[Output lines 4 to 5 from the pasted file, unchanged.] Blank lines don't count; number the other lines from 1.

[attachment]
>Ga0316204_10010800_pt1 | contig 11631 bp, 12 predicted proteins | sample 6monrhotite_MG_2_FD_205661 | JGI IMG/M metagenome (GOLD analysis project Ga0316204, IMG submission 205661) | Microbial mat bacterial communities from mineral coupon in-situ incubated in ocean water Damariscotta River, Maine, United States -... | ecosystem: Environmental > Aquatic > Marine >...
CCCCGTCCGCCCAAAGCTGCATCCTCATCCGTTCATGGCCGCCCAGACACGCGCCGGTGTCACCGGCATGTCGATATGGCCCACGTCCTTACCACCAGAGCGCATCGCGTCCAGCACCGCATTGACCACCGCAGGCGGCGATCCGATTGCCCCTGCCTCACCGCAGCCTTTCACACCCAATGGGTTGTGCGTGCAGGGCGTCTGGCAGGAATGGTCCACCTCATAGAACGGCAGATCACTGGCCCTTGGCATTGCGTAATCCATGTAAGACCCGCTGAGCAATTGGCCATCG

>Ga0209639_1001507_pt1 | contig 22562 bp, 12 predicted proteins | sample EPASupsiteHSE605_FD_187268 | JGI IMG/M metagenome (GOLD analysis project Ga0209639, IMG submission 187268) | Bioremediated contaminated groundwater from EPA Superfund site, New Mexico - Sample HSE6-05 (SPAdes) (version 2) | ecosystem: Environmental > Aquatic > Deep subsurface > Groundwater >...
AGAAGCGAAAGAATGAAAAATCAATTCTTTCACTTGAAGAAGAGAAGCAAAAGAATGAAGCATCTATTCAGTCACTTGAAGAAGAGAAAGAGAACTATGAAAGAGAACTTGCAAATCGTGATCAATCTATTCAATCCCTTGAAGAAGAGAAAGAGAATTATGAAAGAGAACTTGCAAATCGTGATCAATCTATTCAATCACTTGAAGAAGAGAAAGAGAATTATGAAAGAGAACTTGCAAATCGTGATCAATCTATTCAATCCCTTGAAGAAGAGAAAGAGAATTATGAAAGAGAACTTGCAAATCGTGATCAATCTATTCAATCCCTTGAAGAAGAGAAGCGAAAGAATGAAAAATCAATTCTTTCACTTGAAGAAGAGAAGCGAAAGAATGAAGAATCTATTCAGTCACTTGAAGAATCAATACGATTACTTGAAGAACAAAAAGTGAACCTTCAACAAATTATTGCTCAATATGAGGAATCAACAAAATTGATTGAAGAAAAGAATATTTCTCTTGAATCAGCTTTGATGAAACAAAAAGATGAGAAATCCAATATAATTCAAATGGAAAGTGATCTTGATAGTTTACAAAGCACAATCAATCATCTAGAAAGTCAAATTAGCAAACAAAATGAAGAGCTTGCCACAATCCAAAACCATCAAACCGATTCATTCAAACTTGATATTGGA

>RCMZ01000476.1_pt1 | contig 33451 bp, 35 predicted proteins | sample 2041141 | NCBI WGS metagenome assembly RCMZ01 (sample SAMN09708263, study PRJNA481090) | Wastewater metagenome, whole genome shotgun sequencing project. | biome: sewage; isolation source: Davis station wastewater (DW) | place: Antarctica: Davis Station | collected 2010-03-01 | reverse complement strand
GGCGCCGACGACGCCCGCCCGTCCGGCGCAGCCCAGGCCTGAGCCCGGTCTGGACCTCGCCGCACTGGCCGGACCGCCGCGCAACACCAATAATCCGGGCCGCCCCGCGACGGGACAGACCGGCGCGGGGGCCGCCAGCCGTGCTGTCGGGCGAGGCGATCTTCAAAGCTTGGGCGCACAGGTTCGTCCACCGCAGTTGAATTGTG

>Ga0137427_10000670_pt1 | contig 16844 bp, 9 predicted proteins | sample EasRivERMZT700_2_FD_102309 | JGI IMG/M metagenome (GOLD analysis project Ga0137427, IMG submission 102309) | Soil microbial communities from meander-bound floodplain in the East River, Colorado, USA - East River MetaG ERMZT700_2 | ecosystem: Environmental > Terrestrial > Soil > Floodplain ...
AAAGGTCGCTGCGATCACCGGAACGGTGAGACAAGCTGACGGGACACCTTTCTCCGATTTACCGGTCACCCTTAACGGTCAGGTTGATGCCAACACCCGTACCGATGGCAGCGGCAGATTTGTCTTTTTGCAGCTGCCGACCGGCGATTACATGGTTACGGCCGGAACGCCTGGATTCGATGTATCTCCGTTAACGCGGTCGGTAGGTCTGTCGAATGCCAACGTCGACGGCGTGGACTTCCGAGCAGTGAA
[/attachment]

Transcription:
AGAAGCGAAAGAATGAAAAATCAATTCTTTCACTTGAAGAAGAGAAGCAAAAGAATGAAGCATCTATTCAGTCACTTGAAGAAGAGAAAGAGAACTATGAAAGAGAACTTGCAAATCGTGATCAATCTATTCAATCCCTTGAAGAAGAGAAAGAGAATTATGAAAGAGAACTTGCAAATCGTGATCAATCTATTCAATCACTTGAAGAAGAGAAAGAGAATTATGAAAGAGAACTTGCAAATCGTGATCAATCTATTCAATCCCTTGAAGAAGAGAAAGAGAATTATGAAAGAGAACTTGCAAATCGTGATCAATCTATTCAATCCCTTGAAGAAGAGAAGCGAAAGAATGAAAAATCAATTCTTTCACTTGAAGAAGAGAAGCGAAAGAATGAAGAATCTATTCAGTCACTTGAAGAATCAATACGATTACTTGAAGAACAAAAAGTGAACCTTCAACAAATTATTGCTCAATATGAGGAATCAACAAAATTGATTGAAGAAAAGAATATTTCTCTTGAATCAGCTTTGATGAAACAAAAAGATGAGAAATCCAATATAATTCAAATGGAAAGTGATCTTGATAGTTTACAAAGCACAATCAATCATCTAGAAAGTCAAATTAGCAAACAAAATGAAGAGCTTGCCACAATCCAAAACCATCAAACCGATTCATTCAAACTTGATATTGGA

>RCMZ01000476.1_pt1 | contig 33451 bp, 35 predicted proteins | sample 2041141 | NCBI WGS metagenome assembly RCMZ01 (sample SAMN09708263, study PRJNA481090) | Wastewater metagenome, whole genome shotgun sequencing project. | biome: sewage; isolation source: Davis station wastewater (DW) | place: Antarctica: Davis Station | collected 2010-03-01 | reverse complement strand